It was the second encounter with the Daleks for companion Evelyn Smythe. It was also the story that the author, Robert Shearman, would use as the basis for his television story Dalek two years later in 2005 when Doctor Who returned to television screens.
Publisher's summary[edit | edit source]
Hurrah! The deadly Daleks are back! Yes, those lovable tinpot tyrants have another plan to invade our world. Maybe this time because they want to drill to the Earth's core. Or maybe because they just feel like it.
And when those pesky pepperpots are in town, there is one thing you can be sure of. There will be non-stop high octane mayhem in store. And plenty of exterminations!
But never fear. The Doctor is on hand to sort them out. Defender of the Earth, saviour of us all. With his beautiful assistant, Evelyn Smythe, by his side, he will fight once again to uphold the beliefs of the English Empire. All hail the glorious English Empire!
Now that sounds like a jubilee worth celebrating, does it not?
Plot[edit | edit source]
The Sixth Doctor and Evelyn, having followed a weird transmission, arrive in London in 2003, but they quickly notice that the city appears strange and looks unusually dirty and dusty. Before they can properly investigate, the TARDIS suddenly dematerialises, leaving them behind.
The Doctor is then suddenly stricken by a weird sense of déjà vu, and realises that he and Evelyn have landed in an alternate timeline. England, now known as the "English Empire", has become the central political power of the world, following the events of "The Great Dalek War of 1903", and is ruled by the despotic President Rochester, who holds the sole surviving Dalek in the universe as a captive, and uses it as a part of his propaganda campaign of death.
As the Doctor and Evelyn try to restore the original timeline, they discover that they are being worshipped as heroes of the Dalek war, a fact which worries the Doctor, as he suddenly has faint and rather out-of-place memories of having fought in that war, and perhaps even more disturbingly, he can't recall if he ever managed to escape from it.
Cast[edit | edit source]
- The Doctor - Colin Baker
- Evelyn Smythe - Maggie Stables
- Nigel Rochester - Martin Jarvis
- Miriam Rochester - Rosalind Ayres
- Farrow - Steven Elder
- Lamb - Kai Simmons
- Presenter / Mary - Jane Goddard
- Presenter - Rob Shearman
- Movie Star - Jack Galagher
- Movie Star / Judy - Georgina Carter
- Dalek Voice / US Prime Minister / Announcer - Nicholas Briggs
References[edit | edit source]
Foods and beverages[edit | edit source]
- Dalek juice is made from the secretions of the Dalek as it is tortured.
Time travel[edit | edit source]
- The Doctor and Evelyn become stuck within a temporal paradox.
Transport technology[edit | edit source]
- Rochester has a functioning Dalek transolar disc.
Films[edit | edit source]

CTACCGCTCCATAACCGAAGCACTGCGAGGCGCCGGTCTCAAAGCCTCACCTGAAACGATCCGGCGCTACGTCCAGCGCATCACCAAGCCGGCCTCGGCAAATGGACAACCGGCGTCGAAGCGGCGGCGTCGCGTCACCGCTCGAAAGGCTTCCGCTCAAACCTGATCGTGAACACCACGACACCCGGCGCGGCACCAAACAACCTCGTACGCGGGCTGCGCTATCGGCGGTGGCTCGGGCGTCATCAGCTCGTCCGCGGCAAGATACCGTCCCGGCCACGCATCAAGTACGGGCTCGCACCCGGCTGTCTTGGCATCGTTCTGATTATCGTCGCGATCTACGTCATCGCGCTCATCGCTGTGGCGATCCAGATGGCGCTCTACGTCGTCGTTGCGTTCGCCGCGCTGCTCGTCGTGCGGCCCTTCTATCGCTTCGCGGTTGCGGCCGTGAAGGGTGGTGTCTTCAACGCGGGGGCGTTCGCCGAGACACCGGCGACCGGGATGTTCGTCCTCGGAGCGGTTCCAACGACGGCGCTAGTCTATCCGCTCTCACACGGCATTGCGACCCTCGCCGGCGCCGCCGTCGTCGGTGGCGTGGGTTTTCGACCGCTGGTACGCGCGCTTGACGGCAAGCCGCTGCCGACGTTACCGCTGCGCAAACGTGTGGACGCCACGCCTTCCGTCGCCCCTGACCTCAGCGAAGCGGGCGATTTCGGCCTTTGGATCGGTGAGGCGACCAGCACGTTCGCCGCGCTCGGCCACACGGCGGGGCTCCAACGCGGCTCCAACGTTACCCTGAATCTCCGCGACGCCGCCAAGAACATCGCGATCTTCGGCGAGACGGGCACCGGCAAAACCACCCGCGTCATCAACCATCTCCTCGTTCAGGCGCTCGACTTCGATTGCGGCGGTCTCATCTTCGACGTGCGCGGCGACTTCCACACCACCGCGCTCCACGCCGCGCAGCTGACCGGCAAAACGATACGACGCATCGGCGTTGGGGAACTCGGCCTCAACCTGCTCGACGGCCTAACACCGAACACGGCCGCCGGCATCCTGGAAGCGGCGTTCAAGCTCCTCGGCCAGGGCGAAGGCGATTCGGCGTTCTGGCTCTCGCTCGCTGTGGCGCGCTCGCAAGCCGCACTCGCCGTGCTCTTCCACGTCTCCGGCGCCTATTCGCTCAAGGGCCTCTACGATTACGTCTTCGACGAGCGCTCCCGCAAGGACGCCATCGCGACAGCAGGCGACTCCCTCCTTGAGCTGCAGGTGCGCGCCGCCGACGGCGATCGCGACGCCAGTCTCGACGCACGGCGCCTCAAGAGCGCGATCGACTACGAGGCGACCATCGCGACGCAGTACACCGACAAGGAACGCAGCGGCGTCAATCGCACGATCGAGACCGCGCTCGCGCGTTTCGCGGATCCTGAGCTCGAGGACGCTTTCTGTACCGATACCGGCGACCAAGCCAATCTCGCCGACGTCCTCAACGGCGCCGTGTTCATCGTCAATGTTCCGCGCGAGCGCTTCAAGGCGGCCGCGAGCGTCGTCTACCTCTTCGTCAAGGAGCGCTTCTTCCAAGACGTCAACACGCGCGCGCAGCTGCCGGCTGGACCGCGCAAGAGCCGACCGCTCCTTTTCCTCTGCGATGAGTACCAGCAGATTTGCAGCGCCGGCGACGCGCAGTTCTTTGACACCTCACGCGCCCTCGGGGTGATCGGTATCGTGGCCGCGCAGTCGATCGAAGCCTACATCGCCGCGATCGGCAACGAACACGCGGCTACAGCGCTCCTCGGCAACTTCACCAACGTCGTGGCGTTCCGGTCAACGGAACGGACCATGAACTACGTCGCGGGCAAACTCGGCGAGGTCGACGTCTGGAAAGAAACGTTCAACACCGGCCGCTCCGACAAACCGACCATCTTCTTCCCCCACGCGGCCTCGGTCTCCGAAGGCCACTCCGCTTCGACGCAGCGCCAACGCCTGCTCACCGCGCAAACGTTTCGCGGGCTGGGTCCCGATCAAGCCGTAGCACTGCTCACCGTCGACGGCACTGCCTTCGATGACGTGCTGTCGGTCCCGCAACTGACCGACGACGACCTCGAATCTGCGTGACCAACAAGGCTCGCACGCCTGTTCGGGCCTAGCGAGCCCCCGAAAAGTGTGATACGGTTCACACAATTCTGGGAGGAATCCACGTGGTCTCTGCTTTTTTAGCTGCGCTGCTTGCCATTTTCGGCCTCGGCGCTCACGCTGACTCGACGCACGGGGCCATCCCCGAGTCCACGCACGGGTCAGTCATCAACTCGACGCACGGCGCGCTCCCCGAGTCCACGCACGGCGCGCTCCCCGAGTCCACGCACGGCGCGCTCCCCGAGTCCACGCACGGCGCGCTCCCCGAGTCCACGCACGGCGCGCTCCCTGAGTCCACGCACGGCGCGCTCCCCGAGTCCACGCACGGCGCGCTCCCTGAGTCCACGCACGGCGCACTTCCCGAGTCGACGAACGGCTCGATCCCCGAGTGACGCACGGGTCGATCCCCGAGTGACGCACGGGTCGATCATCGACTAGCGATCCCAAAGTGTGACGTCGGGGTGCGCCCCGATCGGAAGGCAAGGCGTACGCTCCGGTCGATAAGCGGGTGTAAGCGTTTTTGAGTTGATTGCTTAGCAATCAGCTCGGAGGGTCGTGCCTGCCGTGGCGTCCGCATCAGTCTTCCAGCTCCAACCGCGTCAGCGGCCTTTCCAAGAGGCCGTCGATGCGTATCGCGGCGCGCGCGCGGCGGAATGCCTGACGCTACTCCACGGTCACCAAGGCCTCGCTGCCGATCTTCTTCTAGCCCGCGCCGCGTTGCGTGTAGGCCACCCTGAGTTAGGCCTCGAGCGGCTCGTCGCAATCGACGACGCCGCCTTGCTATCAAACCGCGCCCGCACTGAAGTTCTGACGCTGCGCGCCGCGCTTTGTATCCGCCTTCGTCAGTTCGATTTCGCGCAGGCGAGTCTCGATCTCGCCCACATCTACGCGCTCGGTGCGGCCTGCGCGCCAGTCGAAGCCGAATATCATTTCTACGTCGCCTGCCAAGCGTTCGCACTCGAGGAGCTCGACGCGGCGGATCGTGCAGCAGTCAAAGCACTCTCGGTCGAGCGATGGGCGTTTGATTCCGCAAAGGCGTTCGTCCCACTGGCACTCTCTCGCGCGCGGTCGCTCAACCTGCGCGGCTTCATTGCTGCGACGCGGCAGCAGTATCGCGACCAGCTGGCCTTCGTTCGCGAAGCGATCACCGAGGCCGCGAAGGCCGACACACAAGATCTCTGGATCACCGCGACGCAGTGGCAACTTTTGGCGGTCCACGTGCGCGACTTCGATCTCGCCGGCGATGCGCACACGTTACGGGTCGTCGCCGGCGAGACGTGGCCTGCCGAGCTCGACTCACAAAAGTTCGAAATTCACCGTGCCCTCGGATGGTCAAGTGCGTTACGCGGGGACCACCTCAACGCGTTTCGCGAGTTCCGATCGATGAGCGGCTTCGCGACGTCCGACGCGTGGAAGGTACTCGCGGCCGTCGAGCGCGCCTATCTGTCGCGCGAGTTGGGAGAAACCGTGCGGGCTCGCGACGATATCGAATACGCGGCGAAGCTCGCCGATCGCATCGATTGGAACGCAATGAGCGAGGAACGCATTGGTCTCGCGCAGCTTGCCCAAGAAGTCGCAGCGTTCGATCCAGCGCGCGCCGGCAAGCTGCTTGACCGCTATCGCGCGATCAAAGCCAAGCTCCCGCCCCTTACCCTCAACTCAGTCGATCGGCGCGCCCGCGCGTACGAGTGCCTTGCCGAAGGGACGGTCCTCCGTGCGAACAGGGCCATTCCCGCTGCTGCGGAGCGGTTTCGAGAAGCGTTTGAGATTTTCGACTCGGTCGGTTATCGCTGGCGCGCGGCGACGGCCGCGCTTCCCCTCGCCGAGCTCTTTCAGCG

Notes[edit | edit source]
- Jubilee was the first release to use the Dominic Glynn arrangement of the Doctor Who theme. It was also the first to have a full-colour CD insert.
- This was the first Big Finish audio drama to feature the Daleks that wasn't listed as part of the greater Dalek Empire story arc, not including their brief cameo in Seasons of Fear.
- Robert Shearman later used plot elements of this audio as the basis for his Series 1 television story Dalek. Shearman also used the surnames of actors Jane Goddard, his wife, and Kai Simmons as names of characters in the production.
- Both Dalek and various Torchwood stories feature Jubilee Pizza pizza boxes as an homage to this story. A Jubilee Pizza leaflet is also seen in the television story The Lodger.
- This audio drama was recorded on 21 and 22 September 2002 at The Moat Studios.
- This story contains metafictional commentary suggestions the Daleks themselves, or at least the marketing phenomena surrounding them, minimise and sensationalise the true horrors of Fascism.
- This story was originally released on CD. It is now available as a download only.
- Shearman originally wanted to return to the setting of Jubilee and write a second story, but in retrospect considers that desire arrogant and thinks it in part caused part four of the story to fall apart.
Continuity[edit | edit source]
- There is another instance of alternate futures coming as dreams (and involving the Daleks) in AUDIO: The Time of the Daleks.
- This is not the Doctor and Evelyn's first visit to the Tower of London. They were briefly imprisoned there by order of Queen Mary I in January 1555 when she mistakenly believed they were planning to assassinate her and place her Protestant younger half-sister Elizabeth on the throne. (AUDIO: The Marian Conspiracy) They would visit the Tower once again in 2010. (AUDIO: The Crimes of Thomas Brewster)
- The Sixth Doctor previously discovered a statue of himself on Necros. (TV: Revelation of the Daleks)
- The Fourth Doctor discovered a statue of himself on an unnamed planet. (TV: The Face of Evil)
[edit | edit source]
- Official Jubilee page at bigfinish.com
- DisContinuity for Jubilee at Tetrapyriarbus - The DisContinuity Guide
Footnotes[edit | edit source]